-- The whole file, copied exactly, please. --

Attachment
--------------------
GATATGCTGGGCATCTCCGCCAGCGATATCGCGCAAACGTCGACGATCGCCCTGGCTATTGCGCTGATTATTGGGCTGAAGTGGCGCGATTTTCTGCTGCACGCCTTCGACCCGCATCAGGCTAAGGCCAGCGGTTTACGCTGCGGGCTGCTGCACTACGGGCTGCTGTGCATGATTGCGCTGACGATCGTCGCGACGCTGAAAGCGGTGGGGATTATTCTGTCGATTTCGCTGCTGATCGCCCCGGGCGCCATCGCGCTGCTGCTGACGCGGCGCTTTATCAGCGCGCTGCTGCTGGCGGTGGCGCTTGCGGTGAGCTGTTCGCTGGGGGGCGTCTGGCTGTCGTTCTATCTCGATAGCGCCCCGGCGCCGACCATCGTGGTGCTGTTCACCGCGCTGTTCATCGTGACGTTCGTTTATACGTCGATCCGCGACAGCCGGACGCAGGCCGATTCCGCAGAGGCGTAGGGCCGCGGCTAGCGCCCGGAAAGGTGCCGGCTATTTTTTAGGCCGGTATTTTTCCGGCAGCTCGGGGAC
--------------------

GATATGCTGGGCATCTCCGCCAGCGATATCGCGCAAACGTCGACGATCGCCCTGGCTATTGCGCTGATTATTGGGCTGAAGTGGCGCGATTTTCTGCTGCACGCCTTCGACCCGCATCAGGCTAAGGCCAGCGGTTTACGCTGCGGGCTGCTGCACTACGGGCTGCTGTGCATGATTGCGCTGACGATCGTCGCGACGCTGAAAGCGGTGGGGATTATTCTGTCGATTTCGCTGCTGATCGCCCCGGGCGCCATCGCGCTGCTGCTGACGCGGCGCTTTATCAGCGCGCTGCTGCTGGCGGTGGCGCTTGCGGTGAGCTGTTCGCTGGGGGGCGTCTGGCTGTCGTTCTATCTCGATAGCGCCCCGGCGCCGACCATCGTGGTGCTGTTCACCGCGCTGTTCATCGTGACGTTCGTTTATACGTCGATCCGCGACAGCCGGACGCAGGCCGATTCCGCAGAGGCGTAGGGCCGCGGCTAGCGCCCGGAAAGGTGCCGGCTATTTTTTAGGCCGGTATTTTTCCGGCAGCTCGGGGAC